The Evolution of Swimwear
The development of swimwear over the years has been revolutionary, with stark changes within just a few decades - Think, there was once a time when women's swimwear had to be a specific length before going for a swim in the sea! Historically, the significant turning point for swimwear was in 1946. But let's take it back a little further to really unpick the evolution of swimwear.
Before 1910, swimwear resembled a long dress. Over the next few decades, necklines became lower and hem lines became shorter, garments were more close-fitting and weren’t far off today’s unitard with slightly more coverage. In the 1940s, swimsuits looked like short dresses or two pieces. Then in 1946, the first bikini was created by Louis Réard, which was considered extremely provocative and bold! But received a very positive reaction by many.
By the 1950s, there was a shift to make swimwear more comfortable, with a change of materials. American model, actress and singer, Marilyn Monroe, became an icon for the progressive, figure-hugging two pieces. The 1960s was a decade that inspired women to wear what they desired without judgement. As a result, tighter and smaller swimwear became popular. By the time of the 1970s, the boundaries were pushed further, swimwear was smaller and more revealing, with the introduction of cut-out swimsuits and string-style bikinis. Vibrant and colourful prints became fashionable.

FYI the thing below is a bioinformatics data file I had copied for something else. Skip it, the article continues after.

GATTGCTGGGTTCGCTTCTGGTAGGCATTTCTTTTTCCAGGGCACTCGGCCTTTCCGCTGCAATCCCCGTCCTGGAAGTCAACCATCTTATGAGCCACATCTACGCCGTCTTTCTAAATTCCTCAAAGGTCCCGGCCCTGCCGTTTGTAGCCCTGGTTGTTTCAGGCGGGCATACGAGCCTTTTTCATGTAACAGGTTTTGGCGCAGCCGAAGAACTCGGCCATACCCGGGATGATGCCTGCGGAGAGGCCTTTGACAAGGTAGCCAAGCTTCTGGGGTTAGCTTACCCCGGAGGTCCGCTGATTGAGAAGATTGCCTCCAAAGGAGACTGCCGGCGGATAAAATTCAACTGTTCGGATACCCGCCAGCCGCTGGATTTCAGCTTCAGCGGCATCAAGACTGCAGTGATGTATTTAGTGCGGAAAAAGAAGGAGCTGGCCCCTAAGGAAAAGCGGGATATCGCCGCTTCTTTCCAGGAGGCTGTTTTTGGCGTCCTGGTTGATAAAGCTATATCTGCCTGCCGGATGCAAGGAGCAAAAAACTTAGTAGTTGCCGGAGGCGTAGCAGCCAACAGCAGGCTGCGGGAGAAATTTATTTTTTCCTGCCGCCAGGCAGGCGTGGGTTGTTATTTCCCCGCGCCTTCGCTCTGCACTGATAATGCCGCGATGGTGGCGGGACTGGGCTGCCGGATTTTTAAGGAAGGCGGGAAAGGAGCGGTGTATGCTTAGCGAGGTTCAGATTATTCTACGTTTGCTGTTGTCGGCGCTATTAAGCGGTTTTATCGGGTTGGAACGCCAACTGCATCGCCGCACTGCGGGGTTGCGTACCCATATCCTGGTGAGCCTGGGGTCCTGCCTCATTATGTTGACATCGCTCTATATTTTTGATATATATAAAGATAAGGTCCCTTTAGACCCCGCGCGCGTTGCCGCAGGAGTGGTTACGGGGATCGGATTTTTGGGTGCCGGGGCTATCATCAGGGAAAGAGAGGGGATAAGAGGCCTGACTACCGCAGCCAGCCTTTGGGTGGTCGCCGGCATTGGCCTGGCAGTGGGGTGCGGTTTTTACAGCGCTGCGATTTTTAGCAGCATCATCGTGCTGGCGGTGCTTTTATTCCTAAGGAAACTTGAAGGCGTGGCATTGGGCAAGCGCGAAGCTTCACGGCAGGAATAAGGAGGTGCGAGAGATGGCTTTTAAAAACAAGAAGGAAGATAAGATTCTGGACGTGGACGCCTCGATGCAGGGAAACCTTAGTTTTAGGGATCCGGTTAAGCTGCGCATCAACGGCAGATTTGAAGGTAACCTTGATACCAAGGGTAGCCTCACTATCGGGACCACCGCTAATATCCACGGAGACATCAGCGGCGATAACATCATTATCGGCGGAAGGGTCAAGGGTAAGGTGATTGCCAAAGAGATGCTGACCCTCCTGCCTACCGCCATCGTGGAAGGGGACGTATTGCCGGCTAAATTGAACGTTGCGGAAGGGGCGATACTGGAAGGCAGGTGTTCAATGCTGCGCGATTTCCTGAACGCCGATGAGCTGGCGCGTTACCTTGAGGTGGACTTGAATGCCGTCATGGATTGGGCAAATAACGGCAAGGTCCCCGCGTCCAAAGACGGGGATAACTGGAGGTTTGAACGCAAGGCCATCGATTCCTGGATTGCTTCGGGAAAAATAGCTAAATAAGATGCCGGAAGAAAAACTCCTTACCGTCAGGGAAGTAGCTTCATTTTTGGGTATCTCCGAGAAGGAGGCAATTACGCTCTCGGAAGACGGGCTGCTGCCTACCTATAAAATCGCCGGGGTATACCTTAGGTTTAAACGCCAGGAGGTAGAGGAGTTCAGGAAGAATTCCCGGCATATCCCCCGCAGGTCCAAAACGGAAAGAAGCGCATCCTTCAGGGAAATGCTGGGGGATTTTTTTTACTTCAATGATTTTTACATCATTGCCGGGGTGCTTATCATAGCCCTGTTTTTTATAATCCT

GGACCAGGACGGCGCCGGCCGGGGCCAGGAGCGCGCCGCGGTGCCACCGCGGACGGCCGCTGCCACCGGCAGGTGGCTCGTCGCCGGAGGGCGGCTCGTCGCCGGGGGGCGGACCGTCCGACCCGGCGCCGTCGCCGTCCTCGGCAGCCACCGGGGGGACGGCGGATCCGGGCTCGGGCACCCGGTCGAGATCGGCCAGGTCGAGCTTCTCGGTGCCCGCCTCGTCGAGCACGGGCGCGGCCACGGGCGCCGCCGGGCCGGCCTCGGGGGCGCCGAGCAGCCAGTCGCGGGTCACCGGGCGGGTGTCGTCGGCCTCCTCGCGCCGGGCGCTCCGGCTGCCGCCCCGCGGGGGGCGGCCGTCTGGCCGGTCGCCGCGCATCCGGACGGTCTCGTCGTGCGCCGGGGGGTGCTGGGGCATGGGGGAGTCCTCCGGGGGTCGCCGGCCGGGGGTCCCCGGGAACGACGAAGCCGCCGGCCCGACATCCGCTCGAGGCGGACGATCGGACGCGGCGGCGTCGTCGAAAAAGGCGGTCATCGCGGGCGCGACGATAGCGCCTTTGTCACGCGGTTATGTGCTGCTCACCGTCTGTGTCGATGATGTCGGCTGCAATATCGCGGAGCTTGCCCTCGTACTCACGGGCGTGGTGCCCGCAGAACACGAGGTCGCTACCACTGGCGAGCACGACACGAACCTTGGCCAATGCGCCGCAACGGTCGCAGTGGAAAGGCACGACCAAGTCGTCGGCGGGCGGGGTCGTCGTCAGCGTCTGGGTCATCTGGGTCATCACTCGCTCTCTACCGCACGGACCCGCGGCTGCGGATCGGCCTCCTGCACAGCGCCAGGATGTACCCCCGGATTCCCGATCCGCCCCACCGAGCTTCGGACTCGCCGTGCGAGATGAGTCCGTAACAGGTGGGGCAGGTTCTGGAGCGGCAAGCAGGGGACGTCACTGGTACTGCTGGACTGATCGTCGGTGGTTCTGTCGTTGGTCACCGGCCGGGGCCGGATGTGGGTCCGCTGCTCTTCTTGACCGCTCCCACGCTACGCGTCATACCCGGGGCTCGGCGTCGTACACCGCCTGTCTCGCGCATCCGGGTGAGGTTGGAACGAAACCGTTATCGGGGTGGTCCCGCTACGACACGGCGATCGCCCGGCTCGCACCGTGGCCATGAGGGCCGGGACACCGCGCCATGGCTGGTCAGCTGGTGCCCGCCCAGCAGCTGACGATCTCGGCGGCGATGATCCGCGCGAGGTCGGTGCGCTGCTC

Neon colours and low plunging swimwear dominated the 80s. Notably, the bikini lines became higher, right above the hips, which was a key moment in this decade.
1990s - Cue Baywatch! The classic red swimsuit with a high cut leg and square neckline was iconic. Moving into the early 2000s, swimwear was becoming more athletic and sports inspired. The tankini became extremely popular too.
And fast forward to 2020, what more can we say, Tomia has your back. With a driving force to adapt how the fashion industry produces garments, we focus on creating classic, lasting pieces that you'll want to wear time and time again.